As assessment for learning becomes a more common practice in schools throughout North America, this study adds to the current literature that validates assessment practices which educators may use to help guide instruction and support student learning. This study examines the concurrent validity of the Dynamic Indicators of Early Literacy Skills (DIBELS) using Kindergarten and Grade 1 teacher-assigned year-end scores and reading Curriculum Based Measurement (WRC) as the criterion variables. Besides conducting a test of validity, this study will also establish DIBELS benchmarks, or cut-off points, for Kindergarten and Grade 1 using a Northern British Columbia sample. DIBELS scores and CBM reading scores for Kindergarten and Grade 1 students were compared to their final Language Arts performance score. A correlational analysis between the criterion and predictive variables did not confirm concurrent validity of the various DIBELS measures at the Kindergarten level. Being limited to a pass/fail option for final reporting of Language Arts, the teacher assigned final scores resulted in a skewed distribution making a correlation difficult to confirm, indicating the possibility of a Type II error with the Language Arts data. However, significant correlation coefficients were produced between Grade 1 DIBELS measure and WRC. After establishing benchmarks for DIBELS, risk factors were able to be established. These risk factors provide an indication to educators the degree to which a student may be at risk in their early literacy development. This study supports the use of using DIBELS as part of a teacher's assessment regime to identify potential at risk readers so that timely and appropriate interventions can be put into place.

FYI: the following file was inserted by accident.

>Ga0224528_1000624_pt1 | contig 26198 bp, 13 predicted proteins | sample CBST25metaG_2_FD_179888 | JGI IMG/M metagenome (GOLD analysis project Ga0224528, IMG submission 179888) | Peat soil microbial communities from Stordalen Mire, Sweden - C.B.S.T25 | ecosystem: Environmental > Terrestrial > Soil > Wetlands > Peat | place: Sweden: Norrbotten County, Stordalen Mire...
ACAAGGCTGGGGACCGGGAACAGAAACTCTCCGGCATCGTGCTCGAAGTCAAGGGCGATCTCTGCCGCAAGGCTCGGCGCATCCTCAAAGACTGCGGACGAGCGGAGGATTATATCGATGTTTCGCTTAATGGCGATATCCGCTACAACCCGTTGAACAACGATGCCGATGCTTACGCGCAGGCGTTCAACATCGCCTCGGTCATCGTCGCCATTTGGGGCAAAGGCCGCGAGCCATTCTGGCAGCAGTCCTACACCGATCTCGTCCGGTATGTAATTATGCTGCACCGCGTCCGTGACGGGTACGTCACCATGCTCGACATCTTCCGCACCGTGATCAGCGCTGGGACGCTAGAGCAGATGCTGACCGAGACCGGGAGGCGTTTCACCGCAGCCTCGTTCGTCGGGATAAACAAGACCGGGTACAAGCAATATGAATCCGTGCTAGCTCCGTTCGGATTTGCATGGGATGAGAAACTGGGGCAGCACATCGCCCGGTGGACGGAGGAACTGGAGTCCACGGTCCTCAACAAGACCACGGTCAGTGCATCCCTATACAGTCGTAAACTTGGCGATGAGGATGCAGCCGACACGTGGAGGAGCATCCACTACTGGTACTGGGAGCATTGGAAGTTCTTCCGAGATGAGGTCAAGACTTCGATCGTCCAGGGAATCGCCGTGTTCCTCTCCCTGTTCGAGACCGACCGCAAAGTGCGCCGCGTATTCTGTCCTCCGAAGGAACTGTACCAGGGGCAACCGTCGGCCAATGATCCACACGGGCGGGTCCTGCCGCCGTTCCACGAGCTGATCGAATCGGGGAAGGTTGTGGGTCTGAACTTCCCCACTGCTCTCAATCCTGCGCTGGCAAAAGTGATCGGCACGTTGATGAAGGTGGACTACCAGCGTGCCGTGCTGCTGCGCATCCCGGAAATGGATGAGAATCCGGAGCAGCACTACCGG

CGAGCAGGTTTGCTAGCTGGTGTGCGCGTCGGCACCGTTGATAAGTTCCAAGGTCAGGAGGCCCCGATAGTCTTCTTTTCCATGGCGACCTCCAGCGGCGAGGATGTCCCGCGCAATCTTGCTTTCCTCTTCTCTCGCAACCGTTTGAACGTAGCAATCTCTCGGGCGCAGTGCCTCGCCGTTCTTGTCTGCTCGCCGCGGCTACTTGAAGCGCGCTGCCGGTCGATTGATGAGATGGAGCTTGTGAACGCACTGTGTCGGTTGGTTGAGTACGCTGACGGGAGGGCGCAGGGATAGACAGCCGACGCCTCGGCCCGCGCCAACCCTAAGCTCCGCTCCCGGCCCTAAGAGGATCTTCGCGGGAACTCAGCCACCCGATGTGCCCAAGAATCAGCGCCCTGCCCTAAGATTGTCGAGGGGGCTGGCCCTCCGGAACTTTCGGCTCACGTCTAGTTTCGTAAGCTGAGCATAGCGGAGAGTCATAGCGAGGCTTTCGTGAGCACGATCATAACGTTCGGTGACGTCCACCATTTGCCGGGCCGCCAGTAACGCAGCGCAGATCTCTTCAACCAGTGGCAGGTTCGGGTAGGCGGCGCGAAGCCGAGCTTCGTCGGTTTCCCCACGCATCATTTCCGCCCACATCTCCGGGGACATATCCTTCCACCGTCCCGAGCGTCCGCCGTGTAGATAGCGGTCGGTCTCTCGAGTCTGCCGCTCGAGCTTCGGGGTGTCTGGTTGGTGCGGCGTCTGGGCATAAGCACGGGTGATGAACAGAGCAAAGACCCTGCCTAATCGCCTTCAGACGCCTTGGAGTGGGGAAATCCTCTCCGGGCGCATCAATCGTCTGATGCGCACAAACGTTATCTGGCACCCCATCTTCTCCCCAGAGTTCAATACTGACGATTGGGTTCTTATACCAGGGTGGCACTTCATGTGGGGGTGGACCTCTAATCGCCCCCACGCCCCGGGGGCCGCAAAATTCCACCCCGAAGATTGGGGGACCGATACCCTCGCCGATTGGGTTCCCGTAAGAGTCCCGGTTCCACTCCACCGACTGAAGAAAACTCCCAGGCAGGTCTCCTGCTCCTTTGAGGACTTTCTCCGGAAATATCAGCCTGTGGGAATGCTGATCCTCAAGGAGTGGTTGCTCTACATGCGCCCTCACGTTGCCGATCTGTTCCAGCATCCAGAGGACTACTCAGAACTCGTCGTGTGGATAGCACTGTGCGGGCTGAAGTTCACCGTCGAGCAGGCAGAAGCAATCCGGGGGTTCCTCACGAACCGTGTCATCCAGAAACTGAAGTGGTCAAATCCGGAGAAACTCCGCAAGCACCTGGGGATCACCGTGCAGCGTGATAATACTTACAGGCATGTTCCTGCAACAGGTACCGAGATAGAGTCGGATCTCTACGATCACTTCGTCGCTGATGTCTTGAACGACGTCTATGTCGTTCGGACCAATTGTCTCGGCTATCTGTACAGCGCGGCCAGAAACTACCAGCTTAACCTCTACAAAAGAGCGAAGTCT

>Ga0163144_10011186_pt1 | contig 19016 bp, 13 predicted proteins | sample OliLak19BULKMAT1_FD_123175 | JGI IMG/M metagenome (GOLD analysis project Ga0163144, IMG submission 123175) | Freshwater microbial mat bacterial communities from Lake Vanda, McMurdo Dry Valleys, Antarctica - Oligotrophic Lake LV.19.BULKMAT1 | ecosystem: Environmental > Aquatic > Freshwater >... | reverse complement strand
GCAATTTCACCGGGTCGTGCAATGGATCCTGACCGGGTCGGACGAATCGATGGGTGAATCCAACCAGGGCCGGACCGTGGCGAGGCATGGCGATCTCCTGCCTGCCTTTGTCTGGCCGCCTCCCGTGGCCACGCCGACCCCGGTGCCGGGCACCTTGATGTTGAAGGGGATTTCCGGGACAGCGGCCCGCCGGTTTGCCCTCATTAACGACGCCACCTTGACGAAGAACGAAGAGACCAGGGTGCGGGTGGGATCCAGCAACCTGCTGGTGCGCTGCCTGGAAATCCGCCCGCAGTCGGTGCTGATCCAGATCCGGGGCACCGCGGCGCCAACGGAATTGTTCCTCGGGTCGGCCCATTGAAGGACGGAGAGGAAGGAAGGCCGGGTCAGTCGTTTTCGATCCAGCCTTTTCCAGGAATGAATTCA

How can moral development be fostered in the classroom? To answer this question, this project examines education literature, the author's own experiences, current brain research relating to self regulation, an overview of moral development theories, moral development research, and the instructional implications of this research. There is evidence that certain conditions foster moral development and that these conditions can be promoted in the classroom. Moral development depends on social experiences that teach developmental building blocks such as emotional knowledge, self-regulation and pro-social behavior. Without these building blocks, moral development is unlikely to occur. Linking the fostering of moral development to content embedded in Manitoba's Social Studies curriculum will be made through the example unit plans included.